On the morning of September 21, the method failed. Instead of the previous effects there was one large blast, followed a short time later, as other containers were heated and ignited, by a gigantic explosion. A column of fire shot upward into the air for a thousand feet and everywhere around there was total destruction. An eight-foot-deep hole, a third of a mile in diameter, was carved out beneath the factory. Much of the depression formed at that time can still be seen today. The entire town of Oppau disappeared. The blast was so strong that it shattered windows forty miles away. More than five hundred people were killed and 1,500 additional people injured.
Workers lived in three and four story apartments within walking distance of the factory so they and their families had no chance of avoiding the blast. Like many industrial communities of that time, a hard lesson was learned, namely that residential buildings must never be built close to factories. In many developing countries today this rule is ignored because it is cheaper to live close to work. In the Bhopal tragedy in India in 1984, thousands might have been saved had thus rule been followed. In spite of a local law that forbade it, workers persisted in living close to the factory.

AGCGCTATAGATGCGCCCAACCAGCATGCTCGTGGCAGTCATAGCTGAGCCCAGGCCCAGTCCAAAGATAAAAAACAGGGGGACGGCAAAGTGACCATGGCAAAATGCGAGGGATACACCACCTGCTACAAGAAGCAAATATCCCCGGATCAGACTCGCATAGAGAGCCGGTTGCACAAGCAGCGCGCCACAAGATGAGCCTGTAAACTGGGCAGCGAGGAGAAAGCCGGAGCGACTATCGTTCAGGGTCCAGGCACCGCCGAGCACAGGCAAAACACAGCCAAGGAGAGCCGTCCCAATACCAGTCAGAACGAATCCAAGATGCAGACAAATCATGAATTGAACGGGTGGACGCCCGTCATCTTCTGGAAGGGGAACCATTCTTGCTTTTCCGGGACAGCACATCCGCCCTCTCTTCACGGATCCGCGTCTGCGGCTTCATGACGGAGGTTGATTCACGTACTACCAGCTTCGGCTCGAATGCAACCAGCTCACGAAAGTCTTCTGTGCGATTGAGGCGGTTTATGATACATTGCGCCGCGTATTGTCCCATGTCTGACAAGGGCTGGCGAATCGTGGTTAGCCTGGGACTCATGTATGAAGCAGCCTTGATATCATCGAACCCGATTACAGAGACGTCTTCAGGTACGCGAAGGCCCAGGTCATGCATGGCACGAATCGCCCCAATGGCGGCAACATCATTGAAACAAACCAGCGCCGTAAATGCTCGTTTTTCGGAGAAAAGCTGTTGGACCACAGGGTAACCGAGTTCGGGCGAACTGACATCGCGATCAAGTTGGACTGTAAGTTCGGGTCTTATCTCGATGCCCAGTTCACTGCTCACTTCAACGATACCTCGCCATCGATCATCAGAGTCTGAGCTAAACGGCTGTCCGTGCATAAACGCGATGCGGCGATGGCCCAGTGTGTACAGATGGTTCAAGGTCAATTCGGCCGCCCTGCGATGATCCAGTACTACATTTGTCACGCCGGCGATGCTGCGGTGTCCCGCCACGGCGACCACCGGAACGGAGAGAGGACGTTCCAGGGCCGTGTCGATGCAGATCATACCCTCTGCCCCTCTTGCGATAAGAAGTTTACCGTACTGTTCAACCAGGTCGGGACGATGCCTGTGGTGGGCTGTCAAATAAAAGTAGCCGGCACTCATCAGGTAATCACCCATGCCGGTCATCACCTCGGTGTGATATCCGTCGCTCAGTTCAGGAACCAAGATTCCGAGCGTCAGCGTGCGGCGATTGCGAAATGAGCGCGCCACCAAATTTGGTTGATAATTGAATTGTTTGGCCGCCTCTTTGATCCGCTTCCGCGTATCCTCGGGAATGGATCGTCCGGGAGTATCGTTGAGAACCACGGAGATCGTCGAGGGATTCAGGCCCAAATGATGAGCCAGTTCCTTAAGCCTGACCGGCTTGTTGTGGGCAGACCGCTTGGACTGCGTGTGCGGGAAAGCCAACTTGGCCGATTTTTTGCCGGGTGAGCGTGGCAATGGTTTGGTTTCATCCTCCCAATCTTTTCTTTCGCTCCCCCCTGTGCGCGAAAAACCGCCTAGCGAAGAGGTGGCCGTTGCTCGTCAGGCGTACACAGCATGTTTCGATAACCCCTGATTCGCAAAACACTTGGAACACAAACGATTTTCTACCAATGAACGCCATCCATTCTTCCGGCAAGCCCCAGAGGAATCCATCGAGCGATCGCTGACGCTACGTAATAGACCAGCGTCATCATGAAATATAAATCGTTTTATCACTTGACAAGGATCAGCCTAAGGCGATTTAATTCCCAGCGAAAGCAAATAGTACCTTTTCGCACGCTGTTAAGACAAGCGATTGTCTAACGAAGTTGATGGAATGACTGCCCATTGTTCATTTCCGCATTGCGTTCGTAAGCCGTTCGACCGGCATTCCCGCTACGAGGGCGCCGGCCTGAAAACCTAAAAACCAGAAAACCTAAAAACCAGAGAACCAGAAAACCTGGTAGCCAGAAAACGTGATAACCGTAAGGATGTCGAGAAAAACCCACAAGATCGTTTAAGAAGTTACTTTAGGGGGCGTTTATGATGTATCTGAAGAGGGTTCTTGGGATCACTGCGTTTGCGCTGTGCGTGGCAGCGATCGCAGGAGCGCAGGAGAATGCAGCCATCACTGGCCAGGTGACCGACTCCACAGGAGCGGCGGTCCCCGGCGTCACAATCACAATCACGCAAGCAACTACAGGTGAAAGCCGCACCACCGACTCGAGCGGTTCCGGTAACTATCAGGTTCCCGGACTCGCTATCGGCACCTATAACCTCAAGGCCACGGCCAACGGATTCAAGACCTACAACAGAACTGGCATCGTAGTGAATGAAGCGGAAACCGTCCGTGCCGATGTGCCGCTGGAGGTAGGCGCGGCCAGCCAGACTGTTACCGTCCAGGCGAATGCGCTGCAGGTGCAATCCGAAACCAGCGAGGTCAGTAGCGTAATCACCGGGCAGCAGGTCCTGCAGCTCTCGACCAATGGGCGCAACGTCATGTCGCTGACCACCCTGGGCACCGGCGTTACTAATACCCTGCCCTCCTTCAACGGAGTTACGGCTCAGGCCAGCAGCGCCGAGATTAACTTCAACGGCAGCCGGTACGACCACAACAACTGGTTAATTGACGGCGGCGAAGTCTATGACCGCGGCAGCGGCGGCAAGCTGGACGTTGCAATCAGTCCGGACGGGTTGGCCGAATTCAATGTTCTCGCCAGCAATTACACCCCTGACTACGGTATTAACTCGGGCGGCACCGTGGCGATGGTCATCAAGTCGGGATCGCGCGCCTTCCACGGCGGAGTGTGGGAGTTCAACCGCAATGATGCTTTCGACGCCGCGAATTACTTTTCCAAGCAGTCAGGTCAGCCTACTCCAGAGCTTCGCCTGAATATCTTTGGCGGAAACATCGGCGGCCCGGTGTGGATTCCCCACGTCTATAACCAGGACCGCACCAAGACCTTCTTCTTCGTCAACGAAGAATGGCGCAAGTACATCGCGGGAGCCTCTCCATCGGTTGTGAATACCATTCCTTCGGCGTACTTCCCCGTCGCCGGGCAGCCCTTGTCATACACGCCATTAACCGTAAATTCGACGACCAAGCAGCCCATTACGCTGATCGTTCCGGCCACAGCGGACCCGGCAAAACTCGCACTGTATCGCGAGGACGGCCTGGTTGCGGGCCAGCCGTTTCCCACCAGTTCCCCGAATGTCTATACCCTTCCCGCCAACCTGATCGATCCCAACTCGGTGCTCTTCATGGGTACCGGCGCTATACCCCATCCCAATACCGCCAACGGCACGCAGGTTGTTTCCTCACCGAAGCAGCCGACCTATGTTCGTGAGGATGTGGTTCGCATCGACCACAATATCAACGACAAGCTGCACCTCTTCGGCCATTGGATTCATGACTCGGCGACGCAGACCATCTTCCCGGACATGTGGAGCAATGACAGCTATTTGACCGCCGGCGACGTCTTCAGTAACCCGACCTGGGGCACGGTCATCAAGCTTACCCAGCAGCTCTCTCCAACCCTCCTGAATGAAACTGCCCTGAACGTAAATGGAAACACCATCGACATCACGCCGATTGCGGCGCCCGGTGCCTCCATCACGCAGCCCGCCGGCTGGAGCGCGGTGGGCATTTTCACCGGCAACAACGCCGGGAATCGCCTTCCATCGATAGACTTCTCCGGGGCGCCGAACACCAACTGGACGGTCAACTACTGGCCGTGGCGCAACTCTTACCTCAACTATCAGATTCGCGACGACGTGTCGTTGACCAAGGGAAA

In Oppau, the explosion was made worse by an absence of any medical facilities. The community had neither a hospital nor doctors so all the injured had to be taken to Mannheim. Because of the widespread damage and large numbers of casualties there were numerous delays. The roofs of buildings in Oppau were made of heavy clay tiles that lay on support beams that were not fixed to anything. As a result, these tiles became flying missiles, adding to the horrors of the time.
A great deal of suspicion accompanied the explosion and it took a long time for newspapers to get accurate information. For one thing, it was well known that the factory had been a producer of munitions and people thought that the explosion was the result of experiments with new explosives. It was also known that just before World War I this place had been manufacturing the poison gas that was used in the course of the war. This unsavory reputation may have isolated the community and hindered them from knowing more about the dangers of ammonium nitrate.